5 underground bars to hide out in this weekend
We love a challenge. Like the challenge of figuring out which fire-stairs-looking door is the actual entrance to a cool underground bar, or how long we'll have to walk down this seemingly endless passageway before we can get a cocktail in our hands. Does this passageway even lead to a bar, or will we end up at a rubbish room staring at a confused line cook bringing out the bins?
Don't worry, we've done the underground bar exploration so you won't get lost. Here are five of our favourite underground bars in Sydney.
If you've been to Pocket Bar, the eclectic, left-of-centre design of Soul Trap might feel vaguely familiar. Owner Christophe Lehoux was one of Pocket Group's founders, but he sold his share to open this Surry Hills underground bar that's one part moodily-lit, soul music hideaway, and one part milliner's workshop.
Although Christophe has been in Australia for many years, his French roots shine on Soul Trap's menu. Make sure to try one of the mistlles, a French spirit that's sweet and delicious like an aperitif wine. Small plates include tartines (think French bruschetta) and an incredible range of cheeses, charcuterie and pickled vegetables.
70-72 Campbell St Surry Hills
Bridge Bon Appétit
Bridge Bon Appétit is a lesson in clever use of space. It occupies a long wide bridge that reaches over Hubert's main dining room. There are just 45 seats, and the kitchen and bar are in a combined space, but that doesn't mean they can't churn out some seriously incredible food and drink.
Part of the Swillhouse family, Bridge Bon Appétit's drinks list is short and innovative. Try the Fumé, a drink that's made with triple smoked blueberry juice they make in house plus whisky, figs, caramel and lemon.
Basement, 15 Bligh St Sydney
The Doss House
Come to Doss House for the whisky, stay for the history lesson. Every of the four small rooms and two terraces that make up Doss House's small space are inspired by the many tenants that have occupied this sandstone building over the last 170 years. There's the Bootmaker's Workshop with its original fireplace, bookshelves and leather chesterfield and armchairs, or Ung Quoy's Den, named for a Chinese tenant who ran an opium den out of the space.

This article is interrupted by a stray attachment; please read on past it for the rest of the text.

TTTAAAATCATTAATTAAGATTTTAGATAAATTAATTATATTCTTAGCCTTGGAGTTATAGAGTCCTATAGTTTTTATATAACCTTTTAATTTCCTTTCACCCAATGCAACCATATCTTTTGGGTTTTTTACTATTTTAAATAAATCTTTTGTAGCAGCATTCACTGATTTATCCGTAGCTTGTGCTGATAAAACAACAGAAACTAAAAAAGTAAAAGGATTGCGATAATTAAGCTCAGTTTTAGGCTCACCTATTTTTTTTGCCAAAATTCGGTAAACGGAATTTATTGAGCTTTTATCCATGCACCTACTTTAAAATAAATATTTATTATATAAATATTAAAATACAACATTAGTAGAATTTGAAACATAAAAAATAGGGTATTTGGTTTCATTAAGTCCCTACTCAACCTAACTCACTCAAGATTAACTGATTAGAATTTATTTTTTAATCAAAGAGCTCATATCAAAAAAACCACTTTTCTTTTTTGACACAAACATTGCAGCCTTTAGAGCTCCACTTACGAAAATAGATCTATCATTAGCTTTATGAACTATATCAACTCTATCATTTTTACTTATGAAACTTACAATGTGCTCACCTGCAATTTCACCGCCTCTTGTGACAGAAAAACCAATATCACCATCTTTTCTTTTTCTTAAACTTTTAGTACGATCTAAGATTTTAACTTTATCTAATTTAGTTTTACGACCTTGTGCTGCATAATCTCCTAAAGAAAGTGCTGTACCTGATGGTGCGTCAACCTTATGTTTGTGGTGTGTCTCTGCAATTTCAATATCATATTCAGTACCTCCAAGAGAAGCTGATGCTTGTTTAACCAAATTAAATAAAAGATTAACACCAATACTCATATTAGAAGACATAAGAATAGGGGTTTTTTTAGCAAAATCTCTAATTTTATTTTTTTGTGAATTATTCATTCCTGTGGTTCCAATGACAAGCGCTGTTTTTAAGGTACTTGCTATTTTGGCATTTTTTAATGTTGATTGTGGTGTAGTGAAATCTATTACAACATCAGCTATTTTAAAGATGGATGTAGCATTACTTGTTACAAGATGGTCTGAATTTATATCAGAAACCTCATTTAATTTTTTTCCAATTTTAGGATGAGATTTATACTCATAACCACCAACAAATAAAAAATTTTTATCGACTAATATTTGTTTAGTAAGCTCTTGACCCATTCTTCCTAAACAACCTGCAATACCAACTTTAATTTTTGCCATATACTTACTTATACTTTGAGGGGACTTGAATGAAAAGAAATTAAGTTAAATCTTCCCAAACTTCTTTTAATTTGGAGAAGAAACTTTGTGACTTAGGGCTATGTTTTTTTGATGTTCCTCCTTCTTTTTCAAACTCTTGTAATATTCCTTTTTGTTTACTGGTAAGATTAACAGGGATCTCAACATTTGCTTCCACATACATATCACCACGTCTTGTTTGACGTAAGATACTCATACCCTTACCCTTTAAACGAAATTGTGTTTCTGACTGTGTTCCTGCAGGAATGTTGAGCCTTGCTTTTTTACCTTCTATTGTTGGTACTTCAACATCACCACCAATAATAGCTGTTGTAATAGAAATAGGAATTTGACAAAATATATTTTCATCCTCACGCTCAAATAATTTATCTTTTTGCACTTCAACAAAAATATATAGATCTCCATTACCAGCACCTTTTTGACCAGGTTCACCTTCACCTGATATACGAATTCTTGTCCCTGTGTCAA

The drinks menu is heavy on whisky, but there are also amazing rum cocktails and, given the owners are Irish, Guinness on tap.
77-79 George St The Rocks, Sydney
The key to Door Knock isn't a key at all, it's a yellow ceramic pineapple door knocker. Bang it three times and the door will open to a dimly lit, underground oasis with hanging plants, and plenty of comfortable, sheepskin rug-lined seating perfect for big groups of friends or a cosy date night.
Sit at the bar to watch the bartenders at work on Door Knock's unusual and delicious cocktails. The Caskhopper, a whisky, espresso and coconut milk drink is creamy and warming with a hint of chocolate mint. The Kiwi As is Door Knock's take on a spritz. It's made from vermouth, gin, lemon thyme and a dash of apple cider vinegar.
B2, 70 Pitt St Sydney
The Baxter Inn
Also part of the Swillhouse Group, the Baxter Inn is the older brother to Bridge Bon Appetit and Hubert. It's another whisky focused bar, but given the strength of the spirit, The Baxter's offering runs from approachable (for newbies) to those who appreciate a peaty, aged drink.
Complementing the 800-strong whisky list, the Baxter also does killer cocktails. Try a regular old negroni or their version of a whisky sour. There's no menu here, so if you're hungry, wander down the laneway to the Duke of Clarence pub for a fish finger sandwich and a glass of boozy punch.
Rear Basement 152-156 Clarence St Sydney
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